Vietnam launches criminal probe into illegal logging of precious wood

TN News

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Police in Quang Binh Province Wednesday said the illegal logging of three precious sua trees from a national park a month ago will be treated as a criminal case.

Investigations have identified 11 locals responsible for the illegal logging at the Phong Nha-Ke Bang National Park. All of them are in hiding, and there are suspicions that the park rangers were compromised in the theft.

The trees were felled in early April but the park managers only informed the Quang Binh People's Committee a week later when hundreds of locals rushed into the park, hoping they could take some pieces of the logged wood, valued at more than VND300 billion (US$14.4 million) in the market.

Local rangers said they have collected some of the timber, estimated at nearly VND28 billion ($1.4 million) in value.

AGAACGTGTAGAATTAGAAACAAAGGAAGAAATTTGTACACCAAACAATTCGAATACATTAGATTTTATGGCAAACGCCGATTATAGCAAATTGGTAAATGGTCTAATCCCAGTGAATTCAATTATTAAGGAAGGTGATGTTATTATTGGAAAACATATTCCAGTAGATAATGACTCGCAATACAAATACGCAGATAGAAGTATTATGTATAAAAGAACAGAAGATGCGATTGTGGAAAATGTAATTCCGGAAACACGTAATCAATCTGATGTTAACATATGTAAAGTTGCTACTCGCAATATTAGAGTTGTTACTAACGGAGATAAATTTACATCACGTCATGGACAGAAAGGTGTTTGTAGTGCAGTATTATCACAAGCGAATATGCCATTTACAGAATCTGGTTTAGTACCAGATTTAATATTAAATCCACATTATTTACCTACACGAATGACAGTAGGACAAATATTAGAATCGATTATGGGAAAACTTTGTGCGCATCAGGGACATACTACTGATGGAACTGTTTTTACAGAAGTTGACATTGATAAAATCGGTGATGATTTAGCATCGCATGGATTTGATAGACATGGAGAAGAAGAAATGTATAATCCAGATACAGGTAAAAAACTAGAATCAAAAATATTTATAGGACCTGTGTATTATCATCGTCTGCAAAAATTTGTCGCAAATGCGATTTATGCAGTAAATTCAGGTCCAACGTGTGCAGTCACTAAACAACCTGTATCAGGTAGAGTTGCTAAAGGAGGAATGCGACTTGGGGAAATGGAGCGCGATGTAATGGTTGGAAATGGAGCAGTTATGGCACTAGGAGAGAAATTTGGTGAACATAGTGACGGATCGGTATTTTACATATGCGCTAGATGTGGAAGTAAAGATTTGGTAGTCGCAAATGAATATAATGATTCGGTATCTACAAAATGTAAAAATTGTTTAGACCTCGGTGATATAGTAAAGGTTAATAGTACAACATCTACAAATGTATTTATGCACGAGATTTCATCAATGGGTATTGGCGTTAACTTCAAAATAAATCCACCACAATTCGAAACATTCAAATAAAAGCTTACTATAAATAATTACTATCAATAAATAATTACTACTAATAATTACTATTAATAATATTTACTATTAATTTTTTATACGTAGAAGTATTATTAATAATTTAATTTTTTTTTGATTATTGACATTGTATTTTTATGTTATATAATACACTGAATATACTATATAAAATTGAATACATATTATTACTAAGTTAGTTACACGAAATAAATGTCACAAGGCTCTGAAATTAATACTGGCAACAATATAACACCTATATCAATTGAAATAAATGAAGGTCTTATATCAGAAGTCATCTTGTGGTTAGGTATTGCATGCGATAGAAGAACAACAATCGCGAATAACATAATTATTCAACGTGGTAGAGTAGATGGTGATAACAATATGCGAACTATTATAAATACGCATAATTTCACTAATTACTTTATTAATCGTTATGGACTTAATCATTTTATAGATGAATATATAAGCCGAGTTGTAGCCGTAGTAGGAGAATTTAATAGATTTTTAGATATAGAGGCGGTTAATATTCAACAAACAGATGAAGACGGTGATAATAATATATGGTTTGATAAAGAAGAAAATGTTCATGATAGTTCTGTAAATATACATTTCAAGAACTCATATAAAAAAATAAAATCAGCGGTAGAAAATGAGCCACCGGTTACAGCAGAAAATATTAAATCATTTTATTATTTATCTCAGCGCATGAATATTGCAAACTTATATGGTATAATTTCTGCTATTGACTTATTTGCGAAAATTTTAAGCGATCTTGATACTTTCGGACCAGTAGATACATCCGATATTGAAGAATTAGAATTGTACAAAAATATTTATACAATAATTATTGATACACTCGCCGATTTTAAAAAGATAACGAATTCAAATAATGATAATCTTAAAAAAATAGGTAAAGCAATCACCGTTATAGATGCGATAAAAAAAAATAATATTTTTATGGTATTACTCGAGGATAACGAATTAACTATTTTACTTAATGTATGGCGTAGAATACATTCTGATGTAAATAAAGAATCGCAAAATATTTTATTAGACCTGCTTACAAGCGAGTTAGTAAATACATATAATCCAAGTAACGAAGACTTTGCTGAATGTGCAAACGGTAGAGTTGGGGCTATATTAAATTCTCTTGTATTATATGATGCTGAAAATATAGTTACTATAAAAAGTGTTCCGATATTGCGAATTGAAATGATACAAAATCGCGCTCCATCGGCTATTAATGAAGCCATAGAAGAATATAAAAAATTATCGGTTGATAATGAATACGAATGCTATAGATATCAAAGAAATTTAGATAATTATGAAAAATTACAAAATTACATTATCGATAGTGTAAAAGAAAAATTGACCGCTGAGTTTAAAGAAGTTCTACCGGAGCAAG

So far, the locals who rushed to collect the wood were armed with knives, some with guns, and some of the timber was lost, without specific figure revealed.

The park managers said they were weakly staffed and  insufficiently armed to deal with the locals, some of who are believed to be the loggers.

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If convicted for violating forest protection regulations, the loggers and people involved can be fined or awarded jail terms of between two to ten years depending on the level of the crime under the Vietnam Penal Code. 

Vietnam in 2007 banned commercial use of the precious sua wood, also known in Vietnamese as "hue" (Dalbergia tonkinensis prain). But high demand for the wood in China continues to keep the illegal business robust in Vietnam.

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